Friday, December 1, 2023

Why Do Arabs Support US Measures against Iran

The beginning of 2020 was very tough. The assassination of Iran’s top general Qassem Soleimani by the US forces only deteriorated relations between these two countries and made them even worse. 

In general, when Donald Trump became the president of the United States he only toughened his stance against Iran and abandoning the nuclear deal with Iran in 2018 was another indicator for that.

It should be said that a bunch of countries are supporting such measures against Iran. According to the recent survey, Arabs are pretty much for the United States to maintain a current situation, but differ on the strategy. In this article, we will examine this topic closely.


First of all, it is worth noting one of the most important factors for all Middle Eastern states is religion. There are two main branches of Islam in the world: Shia and Sunni. At the same time, Sunnis have an overwhelming advantage in terms of the absolute number of followers. There are currently 1.6 billion Muslims in the world, and only 20% of them are Shiites. Of these, about 40% of them live in Iran, which inevitably makes Iran a leader in the Shiite world. Also, large Shia communities live in neighbouring Iraq, Yemen, Bahrain, Lebanon and Azerbaijan. To a lesser extent, Shiites are represented in Syria, Afghanistan and the Central Asia region. 


Naturally, Shiites are oriented to Iran, a state that openly challenges both the U.S. and Israel, conducts an independent foreign policy, has a rather strong economy, is seen as a kind of patron and protector of Shiites. It is important to bear in mind that not every country has Shia rights equal to Sunnis. A near-perfect example is Lebanon, where the Sunni, Shia and Christian communities coexist through a system of power-sharing among religious communities. 


Anti-Muslims include Saudi Arabia, where Shiites make up 10-15 per cent of the population and their rights are infringed and Bahrain, where the ruling dynasty belongs to the Sunni branch of Islam and the vast majority of the population is to the Shiite branch, the government also uses harsh methods of suppression of rallies, etc.


Even though religion indeed plays a huge role there are people in Arabian countries who don’t support the harsh sanctions and the restrictions placed on Iran from the US side.


Financial integration and business development are often cited as the best way to deal with regional conflicts. Some of the best forex brokers to trade with in Dubai have already commented that a number of their clients come from Iran and in most cases make their living by trading on the FX market. Should these restrictions continue and these people be restricted from accessing these services and many others like it. It’s completely likely that rather than the locals being more demanding for change in the local region, they will garner a lot more animosity towards those that set these sanctions. It’s basically like pouring fuel on the fire with these sanction policies at the moment.

Geopolitical interests

The second important point is that Iran has its own geopolitical interests, given that the main regional rivals are Saudi Arabia, a kind of Iranian antipode in the region as a whole, Israel as an ideological adversary and Turkey, also striving for hegemony in the Middle East. Iran has formulated the concept of a “Shiite crescent” in which it seeks to create an allied space stretching from the Persian Gulf to the Mediterranean Sea, which includes the territories of Iran, Iraq, Syria and Lebanon. It is a kind of zone of influence and security, allowing to keep on the ground a variety of pro-Iranian forces at the side of Israel, Turkey, and Saudi Arabia.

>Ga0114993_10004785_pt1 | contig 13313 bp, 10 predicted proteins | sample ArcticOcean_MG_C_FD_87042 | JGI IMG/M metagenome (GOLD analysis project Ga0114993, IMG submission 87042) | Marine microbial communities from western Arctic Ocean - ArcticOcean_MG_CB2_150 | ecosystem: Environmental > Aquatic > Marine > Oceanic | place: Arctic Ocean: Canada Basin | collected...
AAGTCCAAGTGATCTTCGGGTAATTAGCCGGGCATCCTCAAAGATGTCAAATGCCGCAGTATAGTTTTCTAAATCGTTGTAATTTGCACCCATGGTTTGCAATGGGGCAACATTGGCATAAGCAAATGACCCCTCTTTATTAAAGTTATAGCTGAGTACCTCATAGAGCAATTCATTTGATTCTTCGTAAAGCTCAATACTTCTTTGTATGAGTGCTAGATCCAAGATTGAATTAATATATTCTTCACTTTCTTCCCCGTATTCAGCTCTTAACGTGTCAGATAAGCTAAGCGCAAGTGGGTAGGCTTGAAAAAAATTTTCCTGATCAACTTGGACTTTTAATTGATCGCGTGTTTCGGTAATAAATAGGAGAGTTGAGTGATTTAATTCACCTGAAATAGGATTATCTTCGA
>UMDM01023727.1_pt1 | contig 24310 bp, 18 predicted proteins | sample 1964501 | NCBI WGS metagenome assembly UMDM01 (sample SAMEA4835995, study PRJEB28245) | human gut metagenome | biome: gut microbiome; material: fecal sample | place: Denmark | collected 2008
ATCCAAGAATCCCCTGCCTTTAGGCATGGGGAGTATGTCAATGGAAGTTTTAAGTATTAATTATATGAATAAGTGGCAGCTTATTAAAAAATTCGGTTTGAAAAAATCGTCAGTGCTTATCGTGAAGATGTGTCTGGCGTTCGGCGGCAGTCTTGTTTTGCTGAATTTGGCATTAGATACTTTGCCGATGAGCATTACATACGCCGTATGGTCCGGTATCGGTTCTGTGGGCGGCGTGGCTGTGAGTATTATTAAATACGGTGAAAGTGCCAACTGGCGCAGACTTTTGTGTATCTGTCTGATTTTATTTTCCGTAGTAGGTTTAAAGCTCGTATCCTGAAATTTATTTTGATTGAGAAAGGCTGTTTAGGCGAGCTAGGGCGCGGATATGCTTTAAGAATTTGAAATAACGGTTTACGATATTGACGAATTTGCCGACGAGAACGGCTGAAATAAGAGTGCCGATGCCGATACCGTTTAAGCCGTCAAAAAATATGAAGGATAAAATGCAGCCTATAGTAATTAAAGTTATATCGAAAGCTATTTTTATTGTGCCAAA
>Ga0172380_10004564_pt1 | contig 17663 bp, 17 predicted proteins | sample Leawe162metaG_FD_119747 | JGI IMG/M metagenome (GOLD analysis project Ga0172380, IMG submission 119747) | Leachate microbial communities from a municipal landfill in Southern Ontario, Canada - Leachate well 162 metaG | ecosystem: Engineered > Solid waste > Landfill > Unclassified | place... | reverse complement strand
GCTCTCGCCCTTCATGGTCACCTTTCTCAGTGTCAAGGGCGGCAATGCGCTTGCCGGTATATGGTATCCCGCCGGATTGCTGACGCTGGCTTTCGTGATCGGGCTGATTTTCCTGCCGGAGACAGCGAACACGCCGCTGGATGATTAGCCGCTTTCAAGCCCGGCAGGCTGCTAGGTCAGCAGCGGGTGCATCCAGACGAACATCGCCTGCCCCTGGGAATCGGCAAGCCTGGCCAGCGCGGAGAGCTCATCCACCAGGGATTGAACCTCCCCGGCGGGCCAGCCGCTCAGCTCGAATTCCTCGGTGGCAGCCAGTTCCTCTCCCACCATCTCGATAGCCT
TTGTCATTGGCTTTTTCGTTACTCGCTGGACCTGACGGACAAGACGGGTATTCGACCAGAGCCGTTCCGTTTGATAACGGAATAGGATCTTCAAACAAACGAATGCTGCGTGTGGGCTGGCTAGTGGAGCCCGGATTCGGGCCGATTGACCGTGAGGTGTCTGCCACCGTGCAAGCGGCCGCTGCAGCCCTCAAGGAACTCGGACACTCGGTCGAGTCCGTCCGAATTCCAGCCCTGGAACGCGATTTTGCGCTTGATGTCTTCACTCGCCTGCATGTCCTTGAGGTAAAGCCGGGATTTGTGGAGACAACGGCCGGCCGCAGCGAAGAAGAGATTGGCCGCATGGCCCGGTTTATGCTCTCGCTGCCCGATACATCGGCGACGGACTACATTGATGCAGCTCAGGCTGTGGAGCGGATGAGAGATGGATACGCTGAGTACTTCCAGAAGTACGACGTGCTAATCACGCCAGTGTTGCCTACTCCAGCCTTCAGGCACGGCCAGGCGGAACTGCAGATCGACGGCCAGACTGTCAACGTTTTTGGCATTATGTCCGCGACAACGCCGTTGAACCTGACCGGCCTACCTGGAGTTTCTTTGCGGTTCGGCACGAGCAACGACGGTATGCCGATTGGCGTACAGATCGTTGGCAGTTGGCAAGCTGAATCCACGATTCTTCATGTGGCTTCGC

As for the country, it acts as a kind of bridge between Turkey and Iran, and it seeks at the expense of the Iranians to push Saudi Arabia as a hegemon in the Gulf. The Saudi financial capabilities are no less than those of the Saudis. It’s the same with ambition. The “Muslim Brotherhood” is financed mainly by the petrodollars of Qatari, which is very dissatisfied with Saudi Arabia. When the crisis between the Gulf states broke out in June 2017, Iran did not support any sanctions against the country.


Iran and Qatar are cooperating on the Syrian issue, as it turned out that it has much more influence over anti-Assad groups than same Saudi Arabia. Since 2014, there has been a free economic zone between the countries and active trade, so no sanctions by Saudi Arabia will force the country to comply. It is no coincidence that one of the Saudi demands was to end the close relationship between Doha and Tehran. Plus, Iran wants to establish working relations with Turkey to resolve the Syrian conflict and divide spheres of influence in the Middle East. This new trilateral alliance leaves Saudi Arabia behind and does not take into account its interests. This means that the Saudis will try to spoil Tehran’s relations with as many Arab countries as possible because in many of them they have a pre-eminent influence (e.g., UAE, Egypt, Bahrain, etc.). Thus, the Iran-Saudi Arabia standoff will only escalate.


Thus, it can be concluded that the Arab world is not homogeneous, some countries have positive prospects for cooperation with Iran, with other states relations can only escalate and deteriorate. A number of countries are not independent in defining their relations with Tehran, but only tacitly follow the course of Riyadh. Iran has its own geopolitical ambitions, just some agree with it, and some do not.

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